3
$\begingroup$

I am looking at Modigliani & Miller Proposition II with corporate taxes. According to Hillier et al. "Fundamentals of Corporate Finance" (3rd ed., 2017) (here is a link to a slightly different edition),

M&M Proposition II with corporate taxes states that the cost of equity is $$ R_E=R_U+(R_U-R_D)\cdot \frac{D}{E}\cdot (1-T_C) \tag{15.4} $$

where $R_E$ is the cost of equity, $R_U$ is the cost of capital a firm would have if it had no debt (unlevered cost of capital), $R_D$ is the cost of debt, $D$ is debt, $E$ is equity and $T_C$ is the corporate tax rate.

How is this equation derived? It is intuitive to me that $-R_D\cdot\frac{D}{E}$ is multiplied with $1-T_C$ but not that $R_U\cdot\frac{D}{E}$ is multiplied with the same thing. Or actually, the presence and nature of $R_U$ is probably what is confusing me.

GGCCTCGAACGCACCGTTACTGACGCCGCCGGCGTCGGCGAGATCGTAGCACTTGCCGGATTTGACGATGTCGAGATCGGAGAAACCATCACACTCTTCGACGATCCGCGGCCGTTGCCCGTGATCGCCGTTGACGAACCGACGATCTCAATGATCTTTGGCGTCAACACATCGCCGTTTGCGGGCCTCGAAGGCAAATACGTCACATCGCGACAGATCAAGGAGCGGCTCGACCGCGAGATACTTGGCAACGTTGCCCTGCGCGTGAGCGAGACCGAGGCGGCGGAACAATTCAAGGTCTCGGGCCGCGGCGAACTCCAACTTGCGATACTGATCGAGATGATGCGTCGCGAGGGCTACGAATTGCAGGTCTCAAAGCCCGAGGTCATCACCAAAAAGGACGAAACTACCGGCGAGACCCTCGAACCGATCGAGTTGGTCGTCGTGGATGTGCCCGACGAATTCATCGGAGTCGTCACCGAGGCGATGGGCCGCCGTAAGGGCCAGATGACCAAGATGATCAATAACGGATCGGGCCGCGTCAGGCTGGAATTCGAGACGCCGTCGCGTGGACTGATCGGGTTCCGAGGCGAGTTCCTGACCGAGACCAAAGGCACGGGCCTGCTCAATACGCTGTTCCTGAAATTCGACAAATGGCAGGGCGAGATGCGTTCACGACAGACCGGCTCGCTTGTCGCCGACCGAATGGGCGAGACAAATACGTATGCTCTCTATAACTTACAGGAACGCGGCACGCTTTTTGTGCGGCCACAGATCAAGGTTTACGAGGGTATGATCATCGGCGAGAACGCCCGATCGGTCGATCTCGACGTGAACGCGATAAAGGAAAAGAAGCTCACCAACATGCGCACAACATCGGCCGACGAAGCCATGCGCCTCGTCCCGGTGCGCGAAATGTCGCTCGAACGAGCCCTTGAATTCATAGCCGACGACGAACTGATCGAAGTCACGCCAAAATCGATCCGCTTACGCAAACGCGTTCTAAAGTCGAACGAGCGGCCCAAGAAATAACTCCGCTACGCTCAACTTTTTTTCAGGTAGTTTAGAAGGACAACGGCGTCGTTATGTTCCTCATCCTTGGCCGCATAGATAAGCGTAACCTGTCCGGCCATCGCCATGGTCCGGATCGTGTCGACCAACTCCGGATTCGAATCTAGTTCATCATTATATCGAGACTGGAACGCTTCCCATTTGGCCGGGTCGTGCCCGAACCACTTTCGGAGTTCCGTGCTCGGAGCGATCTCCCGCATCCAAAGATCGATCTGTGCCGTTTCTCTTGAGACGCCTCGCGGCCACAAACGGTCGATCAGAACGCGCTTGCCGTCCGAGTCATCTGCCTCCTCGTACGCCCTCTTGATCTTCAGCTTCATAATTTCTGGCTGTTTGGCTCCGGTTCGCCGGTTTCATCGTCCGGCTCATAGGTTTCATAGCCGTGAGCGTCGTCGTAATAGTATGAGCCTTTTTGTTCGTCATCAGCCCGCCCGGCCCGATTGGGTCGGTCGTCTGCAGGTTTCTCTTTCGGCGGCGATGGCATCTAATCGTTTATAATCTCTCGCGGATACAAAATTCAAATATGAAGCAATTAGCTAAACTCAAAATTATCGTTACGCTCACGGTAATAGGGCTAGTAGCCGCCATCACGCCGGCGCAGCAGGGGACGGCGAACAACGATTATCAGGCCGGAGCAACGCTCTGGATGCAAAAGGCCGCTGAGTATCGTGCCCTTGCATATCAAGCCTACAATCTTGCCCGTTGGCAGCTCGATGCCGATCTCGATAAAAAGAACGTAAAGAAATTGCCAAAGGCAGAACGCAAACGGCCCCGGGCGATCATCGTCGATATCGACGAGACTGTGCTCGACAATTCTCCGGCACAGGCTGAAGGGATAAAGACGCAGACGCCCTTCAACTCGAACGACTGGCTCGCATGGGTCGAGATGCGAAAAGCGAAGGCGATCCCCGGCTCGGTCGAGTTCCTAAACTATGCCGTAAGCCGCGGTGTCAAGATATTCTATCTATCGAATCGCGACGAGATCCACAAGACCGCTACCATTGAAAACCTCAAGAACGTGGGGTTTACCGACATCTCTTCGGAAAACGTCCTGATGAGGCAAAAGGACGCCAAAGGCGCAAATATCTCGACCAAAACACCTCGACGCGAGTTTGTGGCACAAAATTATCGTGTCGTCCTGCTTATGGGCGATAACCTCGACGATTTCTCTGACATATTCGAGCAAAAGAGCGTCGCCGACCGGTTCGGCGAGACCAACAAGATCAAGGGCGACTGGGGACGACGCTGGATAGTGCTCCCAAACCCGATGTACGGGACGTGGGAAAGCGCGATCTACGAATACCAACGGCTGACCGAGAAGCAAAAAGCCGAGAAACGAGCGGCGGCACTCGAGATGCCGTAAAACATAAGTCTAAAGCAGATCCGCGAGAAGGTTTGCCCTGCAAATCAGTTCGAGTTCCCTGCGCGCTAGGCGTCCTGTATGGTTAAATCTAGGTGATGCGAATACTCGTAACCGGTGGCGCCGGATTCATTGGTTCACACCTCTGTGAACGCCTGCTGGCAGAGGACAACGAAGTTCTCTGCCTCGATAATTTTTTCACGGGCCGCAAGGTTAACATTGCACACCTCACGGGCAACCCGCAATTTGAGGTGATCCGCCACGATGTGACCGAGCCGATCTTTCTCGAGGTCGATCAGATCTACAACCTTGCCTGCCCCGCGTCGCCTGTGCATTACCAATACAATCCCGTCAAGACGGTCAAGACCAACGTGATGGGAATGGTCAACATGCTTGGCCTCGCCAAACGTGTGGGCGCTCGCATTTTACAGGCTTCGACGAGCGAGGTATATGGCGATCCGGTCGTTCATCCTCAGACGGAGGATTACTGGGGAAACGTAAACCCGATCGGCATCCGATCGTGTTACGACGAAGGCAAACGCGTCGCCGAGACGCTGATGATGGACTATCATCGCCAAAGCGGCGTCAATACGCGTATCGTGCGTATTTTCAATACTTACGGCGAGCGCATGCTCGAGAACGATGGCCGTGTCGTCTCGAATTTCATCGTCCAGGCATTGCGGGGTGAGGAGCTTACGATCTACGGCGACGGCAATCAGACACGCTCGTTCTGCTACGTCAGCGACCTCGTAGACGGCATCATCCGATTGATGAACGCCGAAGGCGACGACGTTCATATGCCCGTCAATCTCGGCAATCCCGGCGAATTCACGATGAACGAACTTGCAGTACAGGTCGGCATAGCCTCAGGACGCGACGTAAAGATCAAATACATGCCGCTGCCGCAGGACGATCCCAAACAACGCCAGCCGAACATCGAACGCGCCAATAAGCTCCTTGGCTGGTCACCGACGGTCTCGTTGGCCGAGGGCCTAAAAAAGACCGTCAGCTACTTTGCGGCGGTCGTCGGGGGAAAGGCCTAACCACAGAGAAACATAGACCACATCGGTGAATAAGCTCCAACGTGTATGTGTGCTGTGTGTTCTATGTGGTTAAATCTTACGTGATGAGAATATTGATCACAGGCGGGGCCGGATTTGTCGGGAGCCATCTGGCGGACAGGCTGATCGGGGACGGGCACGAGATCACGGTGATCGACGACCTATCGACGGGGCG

$\endgroup$
1

1 Answer 1

4
$\begingroup$

Note that with taxes, the value of the company is

{ the value of the company as if it had no debt } + { the value of the tax shield }: $$ V_L=V_U+T_C D; $$ here, $V_L$ is the value of a levered company and $V_U$ is the value of an unlevered company. Now, from the ownership perspective, this is split between equity and debt, $$ V_U+T_C D=E+D. \tag{1} $$ The required cash flows corresponding to both sides of the equation are $$ V_U R_U+T_C D R_D = E R_E + D R_D. $$ Divide both sides by $E$ to obtain $$ \frac{V_U}{E} R_U+T_C \frac{D}{E} R_D = R_E + \frac{D}{E} R_D. $$ Rearrange to find out that \begin{aligned} R_E &= \frac{V_U}{E} R_U+T_C \frac{D}{E} R_D - \frac{D}{E} R_D \\ &= \frac{V_U}{E} R_U - (1-T_C) \frac{D}{E} R_D. \end{aligned} Express $V_U$ using $(1)$ as $V_U=E+(1-T_C)D$ and substitute in the equation above to obtain \begin{aligned} R_E &= \frac{E+(1-T_C)D}{E} R_U - (1-T_C) \frac{D}{E} R_D \\ &= \left(1+(1-T_C)\frac{D}{E}\right)R_U - (1-T_C) \frac{D}{E} R_D \\ &= R_U + (R_U-R_D)\cdot (1-T_C)\cdot \frac{D}{E} \end{aligned} which is what we needed.

$\endgroup$

Your Answer

By clicking “Post Your Answer”, you agree to our terms of service and acknowledge you have read our privacy policy.

Not the answer you're looking for? Browse other questions tagged or ask your own question.